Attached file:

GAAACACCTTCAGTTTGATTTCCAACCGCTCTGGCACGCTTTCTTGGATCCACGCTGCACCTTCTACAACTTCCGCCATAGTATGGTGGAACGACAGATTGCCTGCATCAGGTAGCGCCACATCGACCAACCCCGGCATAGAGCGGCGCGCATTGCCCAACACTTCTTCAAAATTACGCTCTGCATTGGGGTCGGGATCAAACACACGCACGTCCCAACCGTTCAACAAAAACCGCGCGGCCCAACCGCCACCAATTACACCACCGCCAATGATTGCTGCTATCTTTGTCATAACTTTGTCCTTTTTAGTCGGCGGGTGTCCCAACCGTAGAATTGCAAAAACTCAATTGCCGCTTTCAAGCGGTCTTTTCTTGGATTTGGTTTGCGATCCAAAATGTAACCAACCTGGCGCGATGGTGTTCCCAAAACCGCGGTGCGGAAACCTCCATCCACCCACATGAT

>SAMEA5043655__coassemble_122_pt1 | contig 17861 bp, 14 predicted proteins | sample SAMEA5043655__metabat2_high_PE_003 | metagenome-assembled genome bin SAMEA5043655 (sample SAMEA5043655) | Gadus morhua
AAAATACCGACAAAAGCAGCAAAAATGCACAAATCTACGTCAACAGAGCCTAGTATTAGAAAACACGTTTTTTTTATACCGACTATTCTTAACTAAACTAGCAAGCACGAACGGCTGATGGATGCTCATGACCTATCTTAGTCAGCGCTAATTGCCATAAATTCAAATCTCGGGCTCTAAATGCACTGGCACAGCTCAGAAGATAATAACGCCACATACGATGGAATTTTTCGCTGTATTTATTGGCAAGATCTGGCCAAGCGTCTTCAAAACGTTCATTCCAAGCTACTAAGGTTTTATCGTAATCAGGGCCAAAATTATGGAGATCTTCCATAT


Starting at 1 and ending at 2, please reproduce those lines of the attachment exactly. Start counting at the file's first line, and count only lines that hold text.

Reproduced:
GAAACACCTTCAGTTTGATTTCCAACCGCTCTGGCACGCTTTCTTGGATCCACGCTGCACCTTCTACAACTTCCGCCATAGTATGGTGGAACGACAGATTGCCTGCATCAGGTAGCGCCACATCGACCAACCCCGGCATAGAGCGGCGCGCATTGCCCAACACTTCTTCAAAATTACGCTCTGCATTGGGGTCGGGATCAAACACACGCACGTCCCAACCGTTCAACAAAAACCGCGCGGCCCAACCGCCACCAATTACACCACCGCCAATGATTGCTGCTATCTTTGTCATAACTTTGTCCTTTTTAGTCGGCGGGTGTCCCAACCGTAGAATTGCAAAAACTCAATTGCCGCTTTCAAGCGGTCTTTTCTTGGATTTGGTTTGCGATCCAAAATGTAACCAACCTGGCGCGATGGTGTTCCCAAAACCGCGGTGCGGAAACCTCCATCCACCCACATGAT

>SAMEA5043655__coassemble_122_pt1 | contig 17861 bp, 14 predicted proteins | sample SAMEA5043655__metabat2_high_PE_003 | metagenome-assembled genome bin SAMEA5043655 (sample SAMEA5043655) | Gadus morhua